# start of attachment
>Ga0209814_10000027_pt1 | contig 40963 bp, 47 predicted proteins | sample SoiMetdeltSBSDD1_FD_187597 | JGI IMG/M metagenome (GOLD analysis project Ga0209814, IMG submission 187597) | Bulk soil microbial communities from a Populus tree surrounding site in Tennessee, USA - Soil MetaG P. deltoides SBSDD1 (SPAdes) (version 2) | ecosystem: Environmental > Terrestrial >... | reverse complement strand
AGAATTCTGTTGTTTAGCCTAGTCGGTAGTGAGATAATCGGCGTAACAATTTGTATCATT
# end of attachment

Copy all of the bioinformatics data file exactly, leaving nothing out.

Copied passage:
>Ga0209814_10000027_pt1 | contig 40963 bp, 47 predicted proteins | sample SoiMetdeltSBSDD1_FD_187597 | JGI IMG/M metagenome (GOLD analysis project Ga0209814, IMG submission 187597) | Bulk soil microbial communities from a Populus tree surrounding site in Tennessee, USA - Soil MetaG P. deltoides SBSDD1 (SPAdes) (version 2) | ecosystem: Environmental > Terrestrial >... | reverse complement strand
AGAATTCTGTTGTTTAGCCTAGTCGGTAGTGAGATAATCGGCGTAACAATTTGTATCATT